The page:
Phygital payments: increasing access for everyone

Delivering accessible financial services for all citizens is not just the right thing: it’s increasingly a regulatory requirement.

Phygital payments: increasing access for everyone

As part of our series on the phygital payments future powered by leading PayTech specialists G + D, we look at how a blend of physical and digital payment technologies is making life easier and broadening access for everyone.

In its Convention on the Rights of Persons with Disabilities (SCRPD), the UN states that, “accessibility is about giving equal access to everyone. Without being able to access the facilities and services found in the community, persons with disabilities will never be fully included.”[1]

Recognising the importance of this truth, and respecting the rights of the one in six people world-wide who live with some form of disability[2], governments across Europe and around the world have introduced legislation mandating the right of people living with disabilities for equal access to services of all kinds – including banking and payments.

“Governments across Europe and around the world have introduced legislation to enable equal access for all.”

Examples include existing legislation such as the Americans with Disabilities Act (ADA) in the US, or the UK’s Disability Discrimination Act (DDA).

Upcoming legislation such as the EU’s European Accessibility Act, due for implementation in 2025, seeks to achieve similar aims of accessibility for all, including how services of all kinds should be provided to ensure maximum accessibility in both the physical and digital world.

Physical + Digital = Possible

The emergence of new payments and banking technologies that combine the physical and digital is empowering financial services firms to offer their products to a wider range of people.

Some of the most innovative new payment services in recent years have been inspired by the drive to greater accessibility, such as QR-codes that access sign language instructions to help the hearing impaired with digital onboarding.

Another example of adaptations that help the visually impaired comes in payment cards that feature multiple accessibility features, such as notches, QR codes, large print and high contrast or brighter card bodies. Such small innovations are useful when customers come to select their cards from a physical wallet.

“Enhancing physical banking with digital solutions means centering product design on customer accessibility. Digital solutions should extend accessibility, not hinder it.”

Beyond physical innovations in cards and bank communications, there’s also great potential for digital banking to offer more personalized, accessible experiences for different customer groups.

For instance, specially-configured digital wallets for the elderly help them transition smoothly from the world of physical banking to digital. Digital wallets like these open up new financial freedoms for the more than 1.6 billion people who will be aged 65 or over by 2050[3].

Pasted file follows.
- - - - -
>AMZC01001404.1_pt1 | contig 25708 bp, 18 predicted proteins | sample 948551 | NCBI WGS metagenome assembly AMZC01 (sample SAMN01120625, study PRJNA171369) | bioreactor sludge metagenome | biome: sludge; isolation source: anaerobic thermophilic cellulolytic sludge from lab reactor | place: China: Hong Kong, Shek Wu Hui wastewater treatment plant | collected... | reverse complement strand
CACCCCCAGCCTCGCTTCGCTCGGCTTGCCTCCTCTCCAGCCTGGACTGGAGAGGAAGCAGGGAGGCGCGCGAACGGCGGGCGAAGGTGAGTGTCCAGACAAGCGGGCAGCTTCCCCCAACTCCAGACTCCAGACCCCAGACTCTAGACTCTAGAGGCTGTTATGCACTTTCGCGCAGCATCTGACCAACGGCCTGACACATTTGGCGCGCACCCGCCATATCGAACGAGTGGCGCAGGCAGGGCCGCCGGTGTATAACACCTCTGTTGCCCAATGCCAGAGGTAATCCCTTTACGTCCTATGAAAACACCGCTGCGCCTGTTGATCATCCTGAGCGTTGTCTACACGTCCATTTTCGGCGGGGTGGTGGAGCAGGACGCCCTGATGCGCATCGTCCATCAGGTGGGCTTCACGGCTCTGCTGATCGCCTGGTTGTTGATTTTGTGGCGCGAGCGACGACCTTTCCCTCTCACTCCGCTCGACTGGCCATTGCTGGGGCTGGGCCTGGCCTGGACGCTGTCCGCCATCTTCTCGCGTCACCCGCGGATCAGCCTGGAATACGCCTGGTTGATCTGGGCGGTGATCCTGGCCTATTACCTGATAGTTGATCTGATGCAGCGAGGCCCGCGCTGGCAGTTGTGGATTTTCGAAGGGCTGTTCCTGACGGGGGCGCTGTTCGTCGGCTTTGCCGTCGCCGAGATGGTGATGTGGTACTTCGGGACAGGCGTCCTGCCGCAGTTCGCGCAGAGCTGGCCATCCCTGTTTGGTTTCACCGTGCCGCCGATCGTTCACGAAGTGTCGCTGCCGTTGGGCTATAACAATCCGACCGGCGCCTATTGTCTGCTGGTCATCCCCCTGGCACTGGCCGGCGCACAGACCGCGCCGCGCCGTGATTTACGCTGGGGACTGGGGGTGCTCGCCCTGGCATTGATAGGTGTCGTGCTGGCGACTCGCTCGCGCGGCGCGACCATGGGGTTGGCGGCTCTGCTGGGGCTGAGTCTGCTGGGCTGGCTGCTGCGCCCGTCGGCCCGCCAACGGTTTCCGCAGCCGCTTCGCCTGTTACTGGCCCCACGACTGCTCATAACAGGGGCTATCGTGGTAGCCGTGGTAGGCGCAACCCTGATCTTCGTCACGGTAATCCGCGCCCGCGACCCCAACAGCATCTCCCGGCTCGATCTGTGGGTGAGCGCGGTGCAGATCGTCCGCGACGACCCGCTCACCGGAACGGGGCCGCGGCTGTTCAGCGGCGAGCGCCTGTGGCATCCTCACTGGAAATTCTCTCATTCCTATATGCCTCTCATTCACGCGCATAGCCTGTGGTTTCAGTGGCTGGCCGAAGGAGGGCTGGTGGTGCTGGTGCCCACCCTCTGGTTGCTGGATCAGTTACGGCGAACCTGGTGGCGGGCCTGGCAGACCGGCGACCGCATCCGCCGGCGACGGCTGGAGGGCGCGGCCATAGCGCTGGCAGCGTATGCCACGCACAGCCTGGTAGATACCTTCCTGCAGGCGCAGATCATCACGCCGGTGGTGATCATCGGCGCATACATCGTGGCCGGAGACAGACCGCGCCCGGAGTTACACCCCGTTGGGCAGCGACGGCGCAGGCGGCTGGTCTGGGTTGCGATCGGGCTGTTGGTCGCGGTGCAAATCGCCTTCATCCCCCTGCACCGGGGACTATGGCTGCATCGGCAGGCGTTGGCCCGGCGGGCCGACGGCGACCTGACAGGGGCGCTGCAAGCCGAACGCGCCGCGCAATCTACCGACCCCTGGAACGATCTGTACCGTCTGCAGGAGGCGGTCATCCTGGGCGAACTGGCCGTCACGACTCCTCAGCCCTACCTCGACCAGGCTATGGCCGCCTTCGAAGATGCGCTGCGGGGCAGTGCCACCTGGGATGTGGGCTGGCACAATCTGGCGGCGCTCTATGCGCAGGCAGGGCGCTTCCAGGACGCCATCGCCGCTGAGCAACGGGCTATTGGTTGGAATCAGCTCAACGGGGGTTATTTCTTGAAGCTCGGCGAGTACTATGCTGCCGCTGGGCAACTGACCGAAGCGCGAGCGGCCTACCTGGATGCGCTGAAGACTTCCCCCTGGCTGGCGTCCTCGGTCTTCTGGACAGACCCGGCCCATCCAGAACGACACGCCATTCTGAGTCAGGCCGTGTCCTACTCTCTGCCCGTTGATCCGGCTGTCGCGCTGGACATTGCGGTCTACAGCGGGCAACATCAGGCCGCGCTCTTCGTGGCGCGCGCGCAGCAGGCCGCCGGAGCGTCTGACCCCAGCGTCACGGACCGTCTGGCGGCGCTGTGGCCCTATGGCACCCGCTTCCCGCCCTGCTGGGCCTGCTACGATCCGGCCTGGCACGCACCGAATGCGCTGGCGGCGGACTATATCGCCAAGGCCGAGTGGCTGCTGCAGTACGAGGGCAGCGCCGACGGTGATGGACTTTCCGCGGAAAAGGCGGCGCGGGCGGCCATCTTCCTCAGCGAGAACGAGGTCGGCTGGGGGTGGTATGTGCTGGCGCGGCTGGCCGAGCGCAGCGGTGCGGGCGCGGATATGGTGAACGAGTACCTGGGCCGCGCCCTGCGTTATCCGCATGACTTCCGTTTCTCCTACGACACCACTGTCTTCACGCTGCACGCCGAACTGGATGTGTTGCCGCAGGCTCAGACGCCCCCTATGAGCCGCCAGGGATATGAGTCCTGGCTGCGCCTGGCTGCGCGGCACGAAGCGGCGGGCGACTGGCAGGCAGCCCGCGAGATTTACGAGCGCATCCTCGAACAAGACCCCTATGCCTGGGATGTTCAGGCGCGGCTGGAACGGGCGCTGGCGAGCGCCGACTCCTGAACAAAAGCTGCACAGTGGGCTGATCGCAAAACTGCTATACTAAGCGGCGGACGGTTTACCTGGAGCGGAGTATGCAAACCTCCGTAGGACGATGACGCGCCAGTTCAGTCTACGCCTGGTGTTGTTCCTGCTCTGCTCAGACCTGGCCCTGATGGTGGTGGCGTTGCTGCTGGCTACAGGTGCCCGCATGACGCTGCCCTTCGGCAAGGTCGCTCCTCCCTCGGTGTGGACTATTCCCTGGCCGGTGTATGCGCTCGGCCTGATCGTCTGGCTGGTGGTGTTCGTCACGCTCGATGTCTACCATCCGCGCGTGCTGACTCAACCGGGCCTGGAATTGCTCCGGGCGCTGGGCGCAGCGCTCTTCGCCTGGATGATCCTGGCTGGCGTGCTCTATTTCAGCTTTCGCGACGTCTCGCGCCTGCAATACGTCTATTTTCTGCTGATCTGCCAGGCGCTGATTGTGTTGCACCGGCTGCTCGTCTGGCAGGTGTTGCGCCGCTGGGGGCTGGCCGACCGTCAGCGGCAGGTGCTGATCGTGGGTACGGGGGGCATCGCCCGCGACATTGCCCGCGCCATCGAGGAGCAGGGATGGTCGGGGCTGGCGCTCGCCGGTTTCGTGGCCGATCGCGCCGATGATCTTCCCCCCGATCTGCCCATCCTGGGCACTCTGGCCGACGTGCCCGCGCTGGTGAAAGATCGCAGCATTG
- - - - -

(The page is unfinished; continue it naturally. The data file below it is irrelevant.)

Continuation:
Offering mobile banking apps with multiple authentication methods benefits all age groups while enhancing the protection of digital identities in payments and banking.

For instance, biometric passwordless authentications help to simplify the process of confirming identity for users who find it challenging to use keyboards, while secure remote onboarding via mobile phones or kiosk systems help consumers living with disabilities to take advantage of new digital products and services securely and efficiently.

In each of these cases, digital technologies are being used to enhance existing physical elements and create a payments ecosystem that’s fairer and more accessible for all.

Accessibility: more important than ever

As phygital systems make payments and banking more capable and efficient than at any time in social history, ensuring that everyone has access to the same systems becomes more important than ever.

Now that those living with disabilities have unprecedented access to public venues, shopping experiences and digital technologies for entertainment and shopping either in-store or at home, it’s vital that payments providers ensure everyone is able to access financial services equally.

Aside from the moral and social imperatives to improve access for everyone, increasing accessibility also makes sound business sense, since wider accessibility leads to greater product use and, by extension, improved revenues.

Find out more about how G + D is driving greater accessibility in phygital payments with suite of products and services available as a Service: Convego® Service Market – The Future of Card Issuance | G+D






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